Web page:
This week marks the latest narrow defeat of nationwide efforts to force a “moment of silence” into the public school day. Moments of silence are already an optional element in the Illinois schools in question: teachers can currently require students to be quiet as they deem necessary. Other states, like Texas and Virginia, already have full blown mandatory moments of silence.
I essentially agree with The Friendly Atheist’s Hemant on this issue. Constitutionally, many of the more moderate “moment of silence” policies seem reasonable enough, and when they are ultimately instituted, it’s often far from disasterous or even notable. Even the ACLU doesn’t seem particularly interested in this new round of mostly secularized laws.
But it is worth briefly considering how strange the idea of an enforced moment of silence ultimately is, at least for its purported purpose of accommodating the needs of religious students.
I hope that everyone concedes from the outset that making reasonable accommodations for the needs of personal religious practice is constitutionally legitimate. Lunchrooms can offer kosher options alongside normal fare, and students can be excused from school for special religious observances as long as all students are afforded the same leeway for other needs. The problem here is simply that the claimed basis for the accommodation is utterly nonsensical. Students already have the right and the ability to pray quietly or out loud with friends anytime they want (at least when it doesn’t directly disrupt classwork). They can even tune out their teacher to pray silently during class if they so desire.
So consider this: if for some reason religious students still felt that the school day was cutting one minute too far into their dedicated prayer time, wouldn’t the most sensible accommodation policy be to start the official in-class school day… one minute later? In that case, those students who wanted to pray could do so, and with far more freedom than the “moment of silence” framework would allow. They could voluntarily pray in specific groups, out loud, dance: whatever they wanted! And those students who didn’t wish to pray could simply have one minute more for whatever activities were important to them.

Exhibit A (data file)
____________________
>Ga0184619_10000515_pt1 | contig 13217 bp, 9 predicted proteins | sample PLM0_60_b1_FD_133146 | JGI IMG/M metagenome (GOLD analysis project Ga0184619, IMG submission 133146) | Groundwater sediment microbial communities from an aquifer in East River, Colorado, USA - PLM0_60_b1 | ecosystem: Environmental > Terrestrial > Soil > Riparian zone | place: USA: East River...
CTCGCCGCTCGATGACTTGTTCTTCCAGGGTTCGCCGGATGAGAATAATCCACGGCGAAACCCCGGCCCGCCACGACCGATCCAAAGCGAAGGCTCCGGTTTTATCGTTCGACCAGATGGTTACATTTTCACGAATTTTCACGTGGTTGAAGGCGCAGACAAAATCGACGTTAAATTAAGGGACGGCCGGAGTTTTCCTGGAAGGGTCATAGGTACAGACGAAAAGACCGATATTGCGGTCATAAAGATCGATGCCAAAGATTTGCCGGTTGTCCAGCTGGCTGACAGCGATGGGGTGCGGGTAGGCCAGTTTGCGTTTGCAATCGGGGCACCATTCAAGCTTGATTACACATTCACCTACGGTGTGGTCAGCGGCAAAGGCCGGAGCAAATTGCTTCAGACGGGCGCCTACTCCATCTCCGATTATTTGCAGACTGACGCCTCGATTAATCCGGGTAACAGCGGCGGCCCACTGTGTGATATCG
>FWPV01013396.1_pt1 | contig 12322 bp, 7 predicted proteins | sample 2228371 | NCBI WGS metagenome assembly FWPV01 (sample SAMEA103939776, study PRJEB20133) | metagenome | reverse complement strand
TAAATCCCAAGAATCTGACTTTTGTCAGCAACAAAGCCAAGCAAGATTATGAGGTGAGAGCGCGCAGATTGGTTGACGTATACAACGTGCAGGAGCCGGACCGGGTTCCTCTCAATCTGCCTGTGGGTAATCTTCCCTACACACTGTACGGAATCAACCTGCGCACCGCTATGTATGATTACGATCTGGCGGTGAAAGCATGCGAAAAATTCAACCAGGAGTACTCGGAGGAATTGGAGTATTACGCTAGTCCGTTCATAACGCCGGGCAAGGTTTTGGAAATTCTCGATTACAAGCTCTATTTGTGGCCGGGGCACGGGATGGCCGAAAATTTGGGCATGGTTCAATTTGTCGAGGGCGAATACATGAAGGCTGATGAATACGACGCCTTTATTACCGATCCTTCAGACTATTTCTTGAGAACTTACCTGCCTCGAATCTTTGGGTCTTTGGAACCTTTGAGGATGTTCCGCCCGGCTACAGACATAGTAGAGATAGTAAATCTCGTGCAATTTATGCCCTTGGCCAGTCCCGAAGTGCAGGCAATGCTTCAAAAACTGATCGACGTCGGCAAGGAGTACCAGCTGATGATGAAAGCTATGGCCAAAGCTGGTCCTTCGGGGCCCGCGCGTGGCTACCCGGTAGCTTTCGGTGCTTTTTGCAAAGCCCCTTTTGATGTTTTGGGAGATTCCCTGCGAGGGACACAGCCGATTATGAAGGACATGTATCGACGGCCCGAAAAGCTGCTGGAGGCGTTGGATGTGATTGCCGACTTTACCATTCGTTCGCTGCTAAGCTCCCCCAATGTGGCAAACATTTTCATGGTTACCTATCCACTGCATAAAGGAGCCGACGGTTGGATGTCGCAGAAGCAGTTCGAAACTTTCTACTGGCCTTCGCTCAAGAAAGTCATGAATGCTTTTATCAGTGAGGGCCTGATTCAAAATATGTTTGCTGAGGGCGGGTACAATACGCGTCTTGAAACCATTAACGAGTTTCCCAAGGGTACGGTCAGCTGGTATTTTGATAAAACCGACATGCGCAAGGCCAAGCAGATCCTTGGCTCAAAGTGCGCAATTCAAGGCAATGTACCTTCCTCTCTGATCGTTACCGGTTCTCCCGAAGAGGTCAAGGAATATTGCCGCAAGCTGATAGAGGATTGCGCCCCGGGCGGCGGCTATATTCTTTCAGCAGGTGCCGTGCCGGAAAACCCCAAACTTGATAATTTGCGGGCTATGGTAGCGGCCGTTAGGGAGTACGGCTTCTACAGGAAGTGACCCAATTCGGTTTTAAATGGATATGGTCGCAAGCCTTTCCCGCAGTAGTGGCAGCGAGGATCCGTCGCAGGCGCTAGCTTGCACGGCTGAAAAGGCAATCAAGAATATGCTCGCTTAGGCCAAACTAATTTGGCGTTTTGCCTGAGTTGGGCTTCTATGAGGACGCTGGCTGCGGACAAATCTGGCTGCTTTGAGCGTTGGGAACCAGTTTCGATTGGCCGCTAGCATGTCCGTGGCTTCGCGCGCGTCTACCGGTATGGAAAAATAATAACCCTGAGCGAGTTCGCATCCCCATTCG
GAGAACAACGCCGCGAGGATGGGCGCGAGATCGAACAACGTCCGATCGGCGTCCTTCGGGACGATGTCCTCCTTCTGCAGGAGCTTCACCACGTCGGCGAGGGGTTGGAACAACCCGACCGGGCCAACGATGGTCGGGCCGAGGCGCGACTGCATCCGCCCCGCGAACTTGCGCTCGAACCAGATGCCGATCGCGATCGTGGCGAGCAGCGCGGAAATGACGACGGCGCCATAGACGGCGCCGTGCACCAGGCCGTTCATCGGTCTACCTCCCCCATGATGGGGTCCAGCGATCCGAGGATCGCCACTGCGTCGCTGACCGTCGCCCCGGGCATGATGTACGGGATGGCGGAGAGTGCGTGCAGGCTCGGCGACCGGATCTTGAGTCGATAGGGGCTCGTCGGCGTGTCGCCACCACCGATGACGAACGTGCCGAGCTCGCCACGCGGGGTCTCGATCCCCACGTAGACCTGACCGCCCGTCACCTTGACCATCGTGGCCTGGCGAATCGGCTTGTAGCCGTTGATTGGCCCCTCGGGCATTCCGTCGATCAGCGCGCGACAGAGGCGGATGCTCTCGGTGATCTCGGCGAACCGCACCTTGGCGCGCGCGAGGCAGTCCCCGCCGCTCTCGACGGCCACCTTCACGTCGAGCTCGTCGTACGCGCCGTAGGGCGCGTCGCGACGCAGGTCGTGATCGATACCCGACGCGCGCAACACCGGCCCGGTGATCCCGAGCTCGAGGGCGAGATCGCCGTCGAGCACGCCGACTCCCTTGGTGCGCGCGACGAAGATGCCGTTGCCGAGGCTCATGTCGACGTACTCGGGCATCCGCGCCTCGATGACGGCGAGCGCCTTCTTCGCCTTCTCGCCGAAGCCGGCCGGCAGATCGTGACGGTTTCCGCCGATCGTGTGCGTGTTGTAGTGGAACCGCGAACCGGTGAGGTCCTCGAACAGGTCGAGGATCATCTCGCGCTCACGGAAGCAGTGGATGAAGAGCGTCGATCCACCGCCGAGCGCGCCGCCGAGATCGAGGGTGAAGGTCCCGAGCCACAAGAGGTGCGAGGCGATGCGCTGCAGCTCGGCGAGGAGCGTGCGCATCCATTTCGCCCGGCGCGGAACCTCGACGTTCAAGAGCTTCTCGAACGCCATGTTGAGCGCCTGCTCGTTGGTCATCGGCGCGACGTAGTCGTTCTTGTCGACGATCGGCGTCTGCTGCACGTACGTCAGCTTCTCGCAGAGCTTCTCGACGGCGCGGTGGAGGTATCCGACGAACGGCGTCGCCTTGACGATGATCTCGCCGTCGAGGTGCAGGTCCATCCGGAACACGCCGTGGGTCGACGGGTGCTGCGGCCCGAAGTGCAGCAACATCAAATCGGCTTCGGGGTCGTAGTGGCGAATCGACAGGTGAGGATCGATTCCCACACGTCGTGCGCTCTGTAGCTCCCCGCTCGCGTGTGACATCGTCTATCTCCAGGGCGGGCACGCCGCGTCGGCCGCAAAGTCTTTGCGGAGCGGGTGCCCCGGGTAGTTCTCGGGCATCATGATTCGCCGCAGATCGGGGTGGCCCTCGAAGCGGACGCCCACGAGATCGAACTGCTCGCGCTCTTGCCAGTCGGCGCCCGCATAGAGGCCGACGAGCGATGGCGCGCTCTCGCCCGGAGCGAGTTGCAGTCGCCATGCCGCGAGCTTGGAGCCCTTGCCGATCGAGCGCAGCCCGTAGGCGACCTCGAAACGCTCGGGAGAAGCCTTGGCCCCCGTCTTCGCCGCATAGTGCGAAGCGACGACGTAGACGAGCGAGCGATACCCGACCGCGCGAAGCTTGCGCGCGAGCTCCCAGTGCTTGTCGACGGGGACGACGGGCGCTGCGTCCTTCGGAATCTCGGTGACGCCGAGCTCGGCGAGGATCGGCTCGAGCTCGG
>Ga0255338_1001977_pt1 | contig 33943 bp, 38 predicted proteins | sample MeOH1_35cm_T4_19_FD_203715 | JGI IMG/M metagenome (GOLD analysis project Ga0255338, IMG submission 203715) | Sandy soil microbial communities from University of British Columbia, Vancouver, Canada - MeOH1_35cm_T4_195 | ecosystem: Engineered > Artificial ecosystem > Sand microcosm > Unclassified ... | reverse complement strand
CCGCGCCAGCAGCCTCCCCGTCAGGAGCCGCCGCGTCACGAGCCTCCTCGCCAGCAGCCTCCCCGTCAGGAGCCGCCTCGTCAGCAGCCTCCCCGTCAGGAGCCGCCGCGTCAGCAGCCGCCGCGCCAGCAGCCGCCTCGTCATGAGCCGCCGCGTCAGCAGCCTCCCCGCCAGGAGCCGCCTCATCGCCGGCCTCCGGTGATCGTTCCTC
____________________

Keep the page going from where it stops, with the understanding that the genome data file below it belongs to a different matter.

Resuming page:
In short, the idea that such laws are a necessary boon to believing students is patently ridiculous. And while moments of silence can of course appeal to people on their own merits (simply as a way to calm kids down at the start of the school day, for instance) it is a simple historical reality that movements to implement moments of silence are direct outgrowths of failed attempts to put teacher-led prayers back in public schools. This means that organizations like Concerned Women for America are being utterly disingenuous in their advocacy of this issue. Many of their early attempts to implement moments of silence explicitly admitted that their aim was to circumvent bans on officially endorsed school prayers and were struck down for that reason alone. Since then, advocates have simply learned to be more circumspect and secular in their rhetoric, but the suspicious degree of outrage from Christian Nation groups when such policies still fail to pass continues to be both notable and revealing.
At least for these groups, there is plenty of reason to suspect that their true motivation has little or nothing to do with better accommodating the needs of prayer. Instead, the aim is to make everyday silent prayers a collective activity whereby all students are unnecessarily made captive audiences. There simply isn’t a legitimate government purpose served by forcing non-praying kids to stand around every day while other students pray: they have no need to be there if they aren’t voluntarily interested in that activity. Thus, for the religious right, these silent prayer policies are basically booby prizes in the ongoing quest to return enforced prayers to schools outright.
And yet, I still can’t deny that there are legitimate secular reasons for instituting “moment” policies. I can’t get too worked up about opposing them unless they really cross the line.
It’s just that things like trying to make these policies mandatory on pain of unemployment for teachers or looking the other way when students use the time to recite organized prayers aloud abuse that good faith. “Moments” may ultimately pass constitutional muster, as irritated as their accompanying rhetoric makes me. The question then will largely be whether the public-school prayer forces will be satisfied with this privilege, or instead see it as grounds for further abuse. The last thing we need in public schools is one more tool for bullying and marking out sectarian territory.